Don’t be the pot calling kettle black

Thomas Jefferson enunciated the basic principle of public service: “When a man assumes a public trust, he should consider himself as public property.” This sentiment has been expressed by others, too, and over time it has become the familiar principle of  “Public service is a public trust”.

US ethics rule allows a public servant to accept gifts of $20 or less on a single occasion, and not more than $50 per year per source.

A public servant needs to be seen not to be practicing favouritism in his discharge of duties, and receiving gifts may create a perception that he or she may be more inclined to the gift bearers.

A Gift can be a physical item, a special discount not given to others, a free meal, a paid holiday.

As an example, under NASA’s ethics rules on gifts, it is stated that:

The public servant may pay the donor market value for the gift if he or she wants to keep it. If not, he or she may return it. If the gift is perishable, such as food or flowers, it may be shared within his office, donated to charity or destroyed, as long as an ethics official or his supervisor grants approval.

Market value is the retail price or face value that he or she would have to pay to purchase the gift. If he cannot readily determine the retail value of a gift, he may estimate its value by comparing the retail cost of like items of similar quality.

In August 2015, Australian Speaker of the House of Representatives ,  Bronwyn Bishop, resigned  following sustained pressure over her travel expenses following revelation that she had spent more than $5,000 government money in chartering a helicopter from Melbourne to Geelong in November to attend a Liberal Party fundraiser.

in 2002, a German politician, Gregor Gysi, the economics minister in the city-state of Berlin resigned because he was using frequent flyer points accrued from his official travels for a private holiday trip.  Critics argued that frequent flier points earned during official travel should be used only for official trip.

These examples show that in a true democracy practicing CAT (competency, accountability and transparency), leaders and public officials must really be above board.

Malaysians are generally fed up of the corruptions and abuses in BN led government. It is one of the main reasons that many of them voted for the opposition coalition, hoping that the opposition can bring changes in government. So all eyes are actually on those states that are currently run by opposition coalition. These states must show that they are different. Elected  public officials in these states have heavy responsibilities. They must show that they are honest, humble, listen to the ground, and practice what they have preached on CAT. They must show that they are really of a different breed. They should not betray public trust.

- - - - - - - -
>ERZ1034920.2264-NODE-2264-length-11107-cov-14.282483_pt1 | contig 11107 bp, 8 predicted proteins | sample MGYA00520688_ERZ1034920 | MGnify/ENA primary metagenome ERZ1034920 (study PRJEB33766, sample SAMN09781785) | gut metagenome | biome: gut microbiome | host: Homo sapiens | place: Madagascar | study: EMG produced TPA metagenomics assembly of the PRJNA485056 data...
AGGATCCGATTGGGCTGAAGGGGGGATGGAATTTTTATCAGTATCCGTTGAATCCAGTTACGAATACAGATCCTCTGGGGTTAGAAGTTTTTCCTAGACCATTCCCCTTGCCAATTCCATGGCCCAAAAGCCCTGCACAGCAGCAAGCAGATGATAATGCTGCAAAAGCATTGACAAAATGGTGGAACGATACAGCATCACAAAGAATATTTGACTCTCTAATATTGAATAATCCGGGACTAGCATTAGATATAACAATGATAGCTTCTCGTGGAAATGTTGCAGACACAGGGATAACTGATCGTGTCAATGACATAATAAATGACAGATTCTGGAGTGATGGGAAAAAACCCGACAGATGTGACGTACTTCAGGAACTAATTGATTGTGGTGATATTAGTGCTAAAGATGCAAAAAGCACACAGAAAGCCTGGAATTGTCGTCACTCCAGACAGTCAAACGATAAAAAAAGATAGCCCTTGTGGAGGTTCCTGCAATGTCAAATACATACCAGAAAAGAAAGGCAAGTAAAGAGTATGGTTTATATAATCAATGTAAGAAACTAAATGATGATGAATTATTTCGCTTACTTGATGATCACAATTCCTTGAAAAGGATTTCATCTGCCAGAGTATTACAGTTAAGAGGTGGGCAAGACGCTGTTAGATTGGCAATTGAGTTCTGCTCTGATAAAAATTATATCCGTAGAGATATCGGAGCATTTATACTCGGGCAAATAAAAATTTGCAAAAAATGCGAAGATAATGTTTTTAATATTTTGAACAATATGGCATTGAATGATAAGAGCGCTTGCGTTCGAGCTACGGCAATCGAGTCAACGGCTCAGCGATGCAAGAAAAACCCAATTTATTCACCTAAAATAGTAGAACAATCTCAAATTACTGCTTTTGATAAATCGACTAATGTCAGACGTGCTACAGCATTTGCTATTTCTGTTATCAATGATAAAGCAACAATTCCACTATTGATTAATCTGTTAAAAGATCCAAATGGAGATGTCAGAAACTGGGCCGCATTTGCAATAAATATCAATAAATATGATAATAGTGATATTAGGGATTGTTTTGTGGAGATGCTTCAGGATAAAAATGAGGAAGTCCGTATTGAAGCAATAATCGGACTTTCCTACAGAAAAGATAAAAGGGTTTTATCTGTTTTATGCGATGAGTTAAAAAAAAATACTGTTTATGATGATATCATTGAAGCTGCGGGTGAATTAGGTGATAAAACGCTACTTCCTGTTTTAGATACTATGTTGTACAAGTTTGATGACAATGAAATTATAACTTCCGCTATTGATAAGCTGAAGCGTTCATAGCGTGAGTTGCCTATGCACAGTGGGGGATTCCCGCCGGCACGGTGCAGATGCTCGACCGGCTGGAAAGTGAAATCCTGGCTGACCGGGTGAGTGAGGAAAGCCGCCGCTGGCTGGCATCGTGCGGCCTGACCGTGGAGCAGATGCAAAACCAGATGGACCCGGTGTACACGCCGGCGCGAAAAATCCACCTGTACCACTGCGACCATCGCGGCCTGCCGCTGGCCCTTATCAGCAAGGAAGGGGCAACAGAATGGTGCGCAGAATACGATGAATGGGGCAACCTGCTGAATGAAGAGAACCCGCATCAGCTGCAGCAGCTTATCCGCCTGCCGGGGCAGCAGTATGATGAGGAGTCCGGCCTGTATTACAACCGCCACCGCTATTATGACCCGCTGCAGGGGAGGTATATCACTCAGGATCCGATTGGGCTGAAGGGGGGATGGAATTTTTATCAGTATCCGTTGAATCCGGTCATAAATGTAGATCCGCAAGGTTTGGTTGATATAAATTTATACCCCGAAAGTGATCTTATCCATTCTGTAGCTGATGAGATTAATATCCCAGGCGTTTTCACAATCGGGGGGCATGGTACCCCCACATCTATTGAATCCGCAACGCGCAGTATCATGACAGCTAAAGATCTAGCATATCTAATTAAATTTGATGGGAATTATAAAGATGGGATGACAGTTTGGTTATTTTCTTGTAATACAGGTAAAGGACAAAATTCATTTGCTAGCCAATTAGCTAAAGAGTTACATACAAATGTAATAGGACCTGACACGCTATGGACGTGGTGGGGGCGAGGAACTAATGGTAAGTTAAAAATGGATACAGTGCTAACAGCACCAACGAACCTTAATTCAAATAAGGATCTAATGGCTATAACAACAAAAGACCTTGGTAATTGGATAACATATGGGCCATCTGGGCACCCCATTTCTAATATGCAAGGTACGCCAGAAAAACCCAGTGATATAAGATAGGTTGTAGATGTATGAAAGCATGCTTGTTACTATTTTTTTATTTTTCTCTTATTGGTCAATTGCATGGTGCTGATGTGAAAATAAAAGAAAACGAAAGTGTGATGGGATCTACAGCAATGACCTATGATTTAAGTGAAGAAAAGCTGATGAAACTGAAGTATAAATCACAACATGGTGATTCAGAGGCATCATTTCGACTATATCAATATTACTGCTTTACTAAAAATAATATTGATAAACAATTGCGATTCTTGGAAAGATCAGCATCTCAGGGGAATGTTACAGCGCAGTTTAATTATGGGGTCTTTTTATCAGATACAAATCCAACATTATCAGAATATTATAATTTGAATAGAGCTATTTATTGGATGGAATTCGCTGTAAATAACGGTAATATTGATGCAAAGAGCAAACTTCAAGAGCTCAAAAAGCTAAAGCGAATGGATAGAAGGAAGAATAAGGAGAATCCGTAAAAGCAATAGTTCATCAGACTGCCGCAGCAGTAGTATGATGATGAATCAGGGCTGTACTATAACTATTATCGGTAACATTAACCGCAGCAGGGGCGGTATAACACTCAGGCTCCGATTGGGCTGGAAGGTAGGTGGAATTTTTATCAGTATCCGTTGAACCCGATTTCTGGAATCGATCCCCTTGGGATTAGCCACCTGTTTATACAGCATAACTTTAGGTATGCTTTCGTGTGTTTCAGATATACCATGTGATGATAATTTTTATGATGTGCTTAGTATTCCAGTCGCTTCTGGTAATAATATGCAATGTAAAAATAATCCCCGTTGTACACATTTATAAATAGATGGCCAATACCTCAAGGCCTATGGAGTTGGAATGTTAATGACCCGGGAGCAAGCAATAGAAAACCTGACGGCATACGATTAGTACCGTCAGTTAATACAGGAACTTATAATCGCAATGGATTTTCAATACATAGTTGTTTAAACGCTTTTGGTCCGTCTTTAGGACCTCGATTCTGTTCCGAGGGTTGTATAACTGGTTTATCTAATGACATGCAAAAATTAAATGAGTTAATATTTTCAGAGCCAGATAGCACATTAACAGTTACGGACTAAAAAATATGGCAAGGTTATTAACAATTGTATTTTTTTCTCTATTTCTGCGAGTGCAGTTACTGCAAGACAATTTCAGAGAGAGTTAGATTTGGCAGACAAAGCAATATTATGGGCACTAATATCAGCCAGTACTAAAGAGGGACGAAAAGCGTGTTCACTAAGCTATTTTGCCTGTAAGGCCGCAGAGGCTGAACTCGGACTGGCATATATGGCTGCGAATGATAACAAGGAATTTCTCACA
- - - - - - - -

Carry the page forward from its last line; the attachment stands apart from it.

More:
Otherwise, it would only give the people an impression that they are just hypocrites, a pot calling the kettle black!

imageCourtesy of pumabydesign01.com

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Gist of the bungalow matter

Recently, there is this news that a CM of a state bought a bungalow house for RM2.8 million. The house has a land area of 10000 sq ft.

This person, when questioned, replied that the house is 30 years old and that it has no swimming pool.

In my opinion, this reply is really unwise, and can be considered a monstrous gaffe for a seasoned politician. Bear in mind that most Malaysians, even some professionals, cannot even afford a linked house, let alone a bungalow. So to say the house has no swimming pool is like the case of Queen Marie Antoinette, who  famously asked starving peasants why they didn’t eat cake.

Then the father of the person came to his defence and contrast  this house with the case of Toyo,  former chief of another state who was found guilty of corruption.

The gist of the matter is not whether this bungalow is a palatial one like Toyo’s . It does not matter whether this house has no swimming pool.

The fact is this is a house with land area of 10000 sq feet in land-scarce Penang, which is beyond the dream of most ordinary people. The fact is the purchaser is a person holding a powerful public position answerable to the people who elected him.

We need to establish a few more facts:

1. What is the market rate of the house? How much is the going rate per sq feet at the time of purchase , and how much per sq ft  he paid for it ?

2. If the house is sold cheaper than the market rate as alleged, why is the seller selling it cheaper?

3. Is there extensive renovation of the house prior to selling/ renting it out? If so, then it does not matter whether the house is 30 years old or 5 years old. An old house that is extensively renovated is as good as a new house.

4. If the selling price is below market rate, then we cannot simply attribute it to ‘willing buyer’ willing seller. Just like the 2.6 billion donation, we cannot just conclude that it is a case of willing donor willing receiver.  We need to know whether the seller has benefited in any deals , just like we are asking the motive of the donation of 2.6 billion.

Bear in mind that it is not the sum that matters. A crime is a crime.  A billion dollar crime is a crime. A one dollar crime is also a crime. It does not matter.

If any political party wants to do well, its leaders must show examples that they are totally accountable and practice transparency, to distinguish themselves from the Big Brother. Otherwise, it would just be a case of a pot calling the kettle black.

 

also published as ‘why the bungalow matter matters’, here.